Music Notes – Sunday, January 15th:
This week’s musician is UUCC Pianist Karin Tooley
Opening Hymn: #1008 When Our Heart Is in a Holy Place – Poley
#1008 in our Singing the Journey hymnbook, “When Our Heart Is in a Holy Place” was written in 1996 by UU musician and composer Joyce Poley (b. 1941). This song “invites us to see ourselves in others. As we come to understand that all people have wisdom to share and stories to tell—regardless of culture, race, social status, or faith—we begin to realize how important our commonalities are, and how interwoven our lives. When we open ourselves to this sacred idea, then ‘our heart is in a holy place’.” (from uua.org)
Centering Music: Improvisation on “Spirit of Life – McDade/Tooley
“Spirit of Life” is #123 in our Singing the Living Tradition hymnal and is a favorite hymn of many UUs. The composer of “Spirit of Life”, Carolyn McDade (b. 1935), describes herself as “a songwriter, spiritual feminist, and social activist” (carolynmcdademusic.com). Originally, McDade was reluctant to see “Spirit of Life” included in our hymnal, as she thinks of her song as a personal and living prayer as opposed to a hymn. Despite her misgivings at the time, “Spirit of Life” has become the most frequently sung hymn within UU congregations around the world – many UUs know the words by heart, and some of our sister churches sing this song together every Sunday. At UUCC this week, you’ll hear a free improvisation around McDade’s familiar melody by UUCC Pianist Karin Tooley.
Sung Meditation: #352 Find a Stillness – Seaburg
#352 in our Singing the Living Tradition hymnal, “Find a Stillness” is based on a traditional Transylvanian hymn tune, with words by Carl G. Seaburg (1922-1998), a UU Minister and historian who spent several years as president of the Unitarian Universalist Historical Society and is responsible for seven of the hymns in Singing the Living Tradition, including #124 “Be That Guide” and #338 “I Seek the Spirit of a Child”.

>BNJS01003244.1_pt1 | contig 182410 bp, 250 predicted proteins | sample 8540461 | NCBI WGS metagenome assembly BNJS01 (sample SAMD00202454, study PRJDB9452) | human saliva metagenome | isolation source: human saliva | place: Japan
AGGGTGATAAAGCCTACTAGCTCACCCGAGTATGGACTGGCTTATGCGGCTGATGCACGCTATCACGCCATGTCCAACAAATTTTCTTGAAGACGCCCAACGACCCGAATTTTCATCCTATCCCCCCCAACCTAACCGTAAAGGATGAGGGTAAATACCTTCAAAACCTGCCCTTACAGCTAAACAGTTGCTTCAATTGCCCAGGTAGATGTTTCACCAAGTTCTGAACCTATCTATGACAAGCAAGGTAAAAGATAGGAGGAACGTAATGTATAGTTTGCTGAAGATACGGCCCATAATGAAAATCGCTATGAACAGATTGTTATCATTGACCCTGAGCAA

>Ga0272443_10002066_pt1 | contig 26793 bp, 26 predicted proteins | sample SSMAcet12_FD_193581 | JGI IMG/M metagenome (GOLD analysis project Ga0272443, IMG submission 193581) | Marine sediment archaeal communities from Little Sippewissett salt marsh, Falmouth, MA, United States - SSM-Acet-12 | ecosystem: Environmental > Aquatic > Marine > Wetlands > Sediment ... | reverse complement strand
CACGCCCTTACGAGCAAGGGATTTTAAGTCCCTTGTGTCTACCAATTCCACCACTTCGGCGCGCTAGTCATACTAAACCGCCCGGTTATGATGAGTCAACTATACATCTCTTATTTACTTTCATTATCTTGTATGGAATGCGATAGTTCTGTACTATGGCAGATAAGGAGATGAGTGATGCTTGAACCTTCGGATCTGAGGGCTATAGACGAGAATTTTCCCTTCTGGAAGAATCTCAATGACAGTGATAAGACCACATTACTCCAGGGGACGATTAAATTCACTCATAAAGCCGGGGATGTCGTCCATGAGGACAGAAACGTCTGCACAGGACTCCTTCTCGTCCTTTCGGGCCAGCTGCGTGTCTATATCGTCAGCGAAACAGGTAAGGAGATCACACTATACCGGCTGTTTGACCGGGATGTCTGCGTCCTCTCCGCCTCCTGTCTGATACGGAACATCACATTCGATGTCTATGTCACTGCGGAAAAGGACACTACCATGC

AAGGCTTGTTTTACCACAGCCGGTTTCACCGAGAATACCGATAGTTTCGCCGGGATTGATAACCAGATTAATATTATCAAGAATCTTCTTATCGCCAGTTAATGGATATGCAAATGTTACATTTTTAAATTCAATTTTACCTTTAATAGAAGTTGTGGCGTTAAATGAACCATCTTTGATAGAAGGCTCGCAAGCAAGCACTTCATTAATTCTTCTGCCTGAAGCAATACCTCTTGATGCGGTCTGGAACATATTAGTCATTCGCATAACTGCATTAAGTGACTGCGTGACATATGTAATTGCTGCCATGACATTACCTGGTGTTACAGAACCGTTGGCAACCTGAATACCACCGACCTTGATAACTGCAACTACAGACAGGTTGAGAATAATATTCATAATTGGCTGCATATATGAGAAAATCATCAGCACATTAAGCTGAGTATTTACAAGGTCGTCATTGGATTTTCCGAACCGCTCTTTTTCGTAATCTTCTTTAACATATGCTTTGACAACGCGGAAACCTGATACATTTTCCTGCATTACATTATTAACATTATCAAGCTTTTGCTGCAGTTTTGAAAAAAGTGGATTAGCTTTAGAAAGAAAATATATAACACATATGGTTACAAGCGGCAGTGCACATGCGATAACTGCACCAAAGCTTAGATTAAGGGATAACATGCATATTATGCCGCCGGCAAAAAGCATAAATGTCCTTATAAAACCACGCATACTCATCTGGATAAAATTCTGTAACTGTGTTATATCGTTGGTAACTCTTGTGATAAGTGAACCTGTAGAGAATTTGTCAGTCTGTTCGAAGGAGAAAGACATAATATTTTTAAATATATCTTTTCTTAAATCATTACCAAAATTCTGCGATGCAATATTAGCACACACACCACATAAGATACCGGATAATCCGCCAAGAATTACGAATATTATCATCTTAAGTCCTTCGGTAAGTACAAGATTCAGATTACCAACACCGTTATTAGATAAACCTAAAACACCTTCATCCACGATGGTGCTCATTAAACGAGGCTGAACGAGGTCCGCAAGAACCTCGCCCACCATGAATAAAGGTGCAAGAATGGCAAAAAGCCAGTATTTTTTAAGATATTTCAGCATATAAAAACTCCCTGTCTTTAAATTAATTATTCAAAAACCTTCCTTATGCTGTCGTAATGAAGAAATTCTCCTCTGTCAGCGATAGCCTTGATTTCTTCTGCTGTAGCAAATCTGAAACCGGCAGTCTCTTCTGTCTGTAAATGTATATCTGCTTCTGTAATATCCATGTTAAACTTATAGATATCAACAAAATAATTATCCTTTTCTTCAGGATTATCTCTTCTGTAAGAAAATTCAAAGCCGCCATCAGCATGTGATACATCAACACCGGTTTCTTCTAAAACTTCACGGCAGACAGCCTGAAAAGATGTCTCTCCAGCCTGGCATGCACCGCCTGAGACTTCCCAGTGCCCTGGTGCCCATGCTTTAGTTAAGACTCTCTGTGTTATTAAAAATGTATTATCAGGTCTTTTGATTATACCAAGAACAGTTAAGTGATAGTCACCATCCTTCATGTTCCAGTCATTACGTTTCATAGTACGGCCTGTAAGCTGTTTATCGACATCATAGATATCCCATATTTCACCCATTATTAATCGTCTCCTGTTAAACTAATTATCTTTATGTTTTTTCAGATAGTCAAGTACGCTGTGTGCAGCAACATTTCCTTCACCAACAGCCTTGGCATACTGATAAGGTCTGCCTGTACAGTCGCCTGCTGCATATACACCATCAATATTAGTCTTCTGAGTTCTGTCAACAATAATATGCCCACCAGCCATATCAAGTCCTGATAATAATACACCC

Offertory music: Circle – Chapin
Award-winning American singer/songwriter, guitarist, and activist Harry Chapin (1942-1981) was successful and widely influential in both the folk and pop music scenes of the 1970s. Chapin had multiple albums certified platinum (over 1 million units sold) and is an inductee in the Grammy Hall of Fame. Chapin also played an important role in the creation of the Presidential Commission on World Hunger in 1977, and in 1987, he was posthumously awarded the Congressional Gold Medal for his humanitarian efforts. “Circle” was released on Chapin’s 1972 album Sniper and Other Love Songs. Although the song did not chart as a single, it was a favorite of Chapin’s fans and eventually became the unofficial “Chapin theme song”, appearing on multiple compilation albums and performed in nearly all of Chapin’s live concerts.
Closing Hymn: #1026 If Every Woman in the World – McKay
#1026 in our Singing the Journey hymnbook, “If Every Woman in the World” is a country/folk style waltz written by American singer, songwriter and storyteller Karen Mackay (b. 1952) with additional lyrics by Nancy Nordlie (b. 1953). The song grew from Karen MacKay’s deep connection to the living tradition of West Virginia women’s music; a tradition that, in Karen’s hands and voice, continues to be the means for perpetuating the simple ancient wisdom of mountain women. In 1982, suffering harassment at work and unsure of her life’s direction, Karen spent a weekend with “Aunt Jenny” and received the wisdom that has guided her life and music ever since. “Just git out there and play yer banjo. Git out there and play yer music and give ‘em all you’ve got!” Two weeks later Karen had quit her job, and a year later she had written and recorded the songs on her first album, Annie Oakley Rides Again, which included “If Every Woman in the World”. Karen’s strong belief in the power of women to influence global culture and bring peace to the world found a deep expression in this song, and women all over the world have responded by passing it on from woman to woman, country to country. It has been sung at the 1985 International Women’s Conference in Nairobi, as well as at retreats and gatherings throughout Canada and the United States. The most important thing to remember when singing this music is to heed the simple wisdom of “Aunt Jenny” Wilson, “Just git out there…and give ‘em all you’ve got!” (includes material from uua.org and from Hot Wire Magazine, July 1985)
Postlude: Orbit (Unless It’s You) – Evans
Bill Evans (1929-1980) was a jazz pianist and composer, famously known as the leader of the Bill Evans Trio and for writing several standards, including “Waltz for Debby”, “Funkallero”, and “NYC’s No Lark”. Evans received 8 Grammy Awards, including a posthumous lifetime achievement award and is an inductee in the DownBeat Jazz Hall of Fame. Evans wrote and first performed “Orbit (Unless It’s You)” on his 1967 album A Simple Matter of Conviction. Evans may have named the song “Orbit” because of the extended chord progressions in the piece, which go so far afield from the original key that they could be considered to be in orbit.
-Mike Carney, UUCC Music Director